The transport secretary, Grant Shapps, said his department would undertake “an urgent review into how we can level up the country by strengthening regional connectivity”. He said it would look at all the options to ensure airports could continue to play an important role in driving economic growth.

Passengers on Flybe’s troubles: ‘There’s no other way I can get to work’

The government had been urged by MPs, unions and business to save Flybe, which serves almost two in five domestic UK flights and employs more than 2,000 people. It carries 8.5 million passengers a year between 56 airports across the UK and mainland Europe, and is the main airline at regional airports including Belfast, Southampton and its Exeter base.

The news came after a day when the prime minister, Boris Johnson, pledged that the government was “working very hard to do what we can” for Flybe and avert a further airline collapse so soon after Thomas Cook. The Conservatives had committed in their manifesto to improve regional connectivity.

The pilots union, Balpa, welcomed the news. General secretary Brian Strutton said: “This is good news for 2,400 Flybe staff whose jobs are secured and regional communities who would have lost their air connectivity without Flybe.

“The government is to be applauded for stepping up to the plate to help one of the few remaining independent UK airlines and a vital one at that.”

The company’s pleas for help to survive the winter came less than a year after it was taken over by a consortium led by Virgin Atlantic, after posting recurring losses of around £20m per year.

Flybe has long struggled financially, and the fall of sterling since the 2016 EU referendum has piled additional pressure on UK airlines, with major costs such as fuel incurred in US dollars.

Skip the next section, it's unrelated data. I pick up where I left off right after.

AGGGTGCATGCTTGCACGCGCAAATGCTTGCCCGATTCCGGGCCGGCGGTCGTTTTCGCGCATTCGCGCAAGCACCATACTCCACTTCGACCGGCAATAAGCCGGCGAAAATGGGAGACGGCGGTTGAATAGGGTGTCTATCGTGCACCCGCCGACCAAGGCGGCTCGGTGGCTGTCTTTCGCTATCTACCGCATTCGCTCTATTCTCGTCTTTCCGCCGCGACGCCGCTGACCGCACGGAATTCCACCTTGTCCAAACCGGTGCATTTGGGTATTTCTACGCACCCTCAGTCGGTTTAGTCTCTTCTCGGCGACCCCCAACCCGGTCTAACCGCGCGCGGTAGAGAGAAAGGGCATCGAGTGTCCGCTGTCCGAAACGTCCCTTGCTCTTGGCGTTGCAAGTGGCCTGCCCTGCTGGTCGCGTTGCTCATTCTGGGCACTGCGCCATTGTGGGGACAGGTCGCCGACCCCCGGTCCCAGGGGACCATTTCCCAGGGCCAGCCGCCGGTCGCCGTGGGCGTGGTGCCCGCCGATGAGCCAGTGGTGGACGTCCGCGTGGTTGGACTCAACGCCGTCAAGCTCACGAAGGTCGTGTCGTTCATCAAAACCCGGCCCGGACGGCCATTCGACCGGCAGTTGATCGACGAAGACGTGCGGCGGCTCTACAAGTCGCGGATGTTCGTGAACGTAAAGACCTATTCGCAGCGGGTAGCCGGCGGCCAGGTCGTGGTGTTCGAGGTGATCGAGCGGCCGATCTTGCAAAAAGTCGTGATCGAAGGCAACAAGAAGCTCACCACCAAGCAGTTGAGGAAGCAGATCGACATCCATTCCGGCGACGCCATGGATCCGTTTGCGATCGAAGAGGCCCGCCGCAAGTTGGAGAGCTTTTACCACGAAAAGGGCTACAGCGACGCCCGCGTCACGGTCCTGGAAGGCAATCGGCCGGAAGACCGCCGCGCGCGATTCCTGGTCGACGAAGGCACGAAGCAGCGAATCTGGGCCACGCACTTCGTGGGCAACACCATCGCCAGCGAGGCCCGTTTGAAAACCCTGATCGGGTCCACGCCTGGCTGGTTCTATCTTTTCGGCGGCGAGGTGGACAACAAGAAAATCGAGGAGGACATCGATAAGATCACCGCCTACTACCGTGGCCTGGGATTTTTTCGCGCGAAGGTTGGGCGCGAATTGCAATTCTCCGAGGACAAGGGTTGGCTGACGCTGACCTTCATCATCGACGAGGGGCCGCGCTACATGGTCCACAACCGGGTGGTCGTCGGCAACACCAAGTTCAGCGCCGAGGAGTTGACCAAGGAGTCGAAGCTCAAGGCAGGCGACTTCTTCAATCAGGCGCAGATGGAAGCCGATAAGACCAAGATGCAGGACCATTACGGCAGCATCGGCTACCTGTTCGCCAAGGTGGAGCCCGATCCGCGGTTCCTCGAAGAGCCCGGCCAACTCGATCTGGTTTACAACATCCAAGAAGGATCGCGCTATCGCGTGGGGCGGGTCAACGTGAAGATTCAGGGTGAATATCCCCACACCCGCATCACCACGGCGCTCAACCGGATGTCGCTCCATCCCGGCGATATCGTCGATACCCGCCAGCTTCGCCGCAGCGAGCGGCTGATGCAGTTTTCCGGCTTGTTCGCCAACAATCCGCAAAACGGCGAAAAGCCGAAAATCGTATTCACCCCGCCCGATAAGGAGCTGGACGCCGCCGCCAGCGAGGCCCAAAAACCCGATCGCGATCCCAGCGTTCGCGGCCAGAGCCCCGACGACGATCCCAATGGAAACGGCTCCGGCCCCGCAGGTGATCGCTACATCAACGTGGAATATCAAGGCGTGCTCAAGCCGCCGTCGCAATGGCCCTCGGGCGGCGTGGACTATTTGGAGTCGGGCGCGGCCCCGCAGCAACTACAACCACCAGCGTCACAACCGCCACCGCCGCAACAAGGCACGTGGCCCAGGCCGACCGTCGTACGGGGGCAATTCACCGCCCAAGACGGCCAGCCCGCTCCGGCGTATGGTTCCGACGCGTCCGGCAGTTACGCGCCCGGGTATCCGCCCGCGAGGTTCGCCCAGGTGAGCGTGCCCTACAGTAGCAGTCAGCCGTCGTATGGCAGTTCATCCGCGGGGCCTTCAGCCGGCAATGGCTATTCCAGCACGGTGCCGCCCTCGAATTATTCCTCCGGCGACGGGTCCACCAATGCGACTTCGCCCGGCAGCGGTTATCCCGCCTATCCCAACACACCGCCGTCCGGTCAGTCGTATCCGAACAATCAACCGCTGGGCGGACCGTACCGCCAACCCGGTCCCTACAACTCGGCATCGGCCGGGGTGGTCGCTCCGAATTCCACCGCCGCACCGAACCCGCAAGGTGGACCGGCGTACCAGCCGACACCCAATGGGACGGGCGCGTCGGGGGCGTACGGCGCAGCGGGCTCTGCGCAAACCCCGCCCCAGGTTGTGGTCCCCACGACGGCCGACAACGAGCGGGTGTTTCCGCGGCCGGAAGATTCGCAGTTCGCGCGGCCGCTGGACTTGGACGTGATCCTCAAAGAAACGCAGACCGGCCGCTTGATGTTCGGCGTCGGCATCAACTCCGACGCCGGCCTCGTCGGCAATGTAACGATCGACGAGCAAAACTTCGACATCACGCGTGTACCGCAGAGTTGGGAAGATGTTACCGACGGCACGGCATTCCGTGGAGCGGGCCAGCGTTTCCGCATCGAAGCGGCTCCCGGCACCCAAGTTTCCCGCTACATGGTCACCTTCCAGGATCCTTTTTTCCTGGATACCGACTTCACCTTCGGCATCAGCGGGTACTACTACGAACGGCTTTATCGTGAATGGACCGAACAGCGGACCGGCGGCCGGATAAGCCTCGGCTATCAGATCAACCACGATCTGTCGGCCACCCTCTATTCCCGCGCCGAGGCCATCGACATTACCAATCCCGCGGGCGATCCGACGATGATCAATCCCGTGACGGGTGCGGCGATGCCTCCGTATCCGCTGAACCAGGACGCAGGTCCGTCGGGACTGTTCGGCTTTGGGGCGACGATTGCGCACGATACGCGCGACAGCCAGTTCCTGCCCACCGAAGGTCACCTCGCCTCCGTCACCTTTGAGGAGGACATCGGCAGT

The airline has argued it is particularly hard-hit by APD, which is charged on each passenger on a flight taking off in the UK. While all short-haul economy flights, including domestic, are charged at the same rate – £13 – the tax is applied to each leg of a domestic return flight. That means, for example, that a return Flybe flight from Cardiff to Manchester is taxed at £26, while the duty on a Glasgow to Malaga return costs half that.

While unions and the CBI had urged the government to help Flybe, any potential moves to ease APD were condemned by environmental groups. The MEP for South West England – a constituency that includes Flybe’s Exeter home – Molly Scott Cato of the Green party, said it was “absurd to suggest that we should provide a further boost to the aviation industry”. She highlighted that routes deemed socially necessary could be subsidised under EU rules – Flybe’s Newquay to London route is already funded with state aid.

Greenpeace UK’s chief scientist, Doug Parr, said: “The government cannot claim to be a global leader on tackling the climate emergency one day, then making the most carbon-intensive kind of travel cheaper the next. Cutting the cost of domestic flights while allowing train fares to rise is the exact opposite of what we need if we’re to cut climate-wrecking emissions from transport.”

Flybe flights were operating as normal on Tuesday.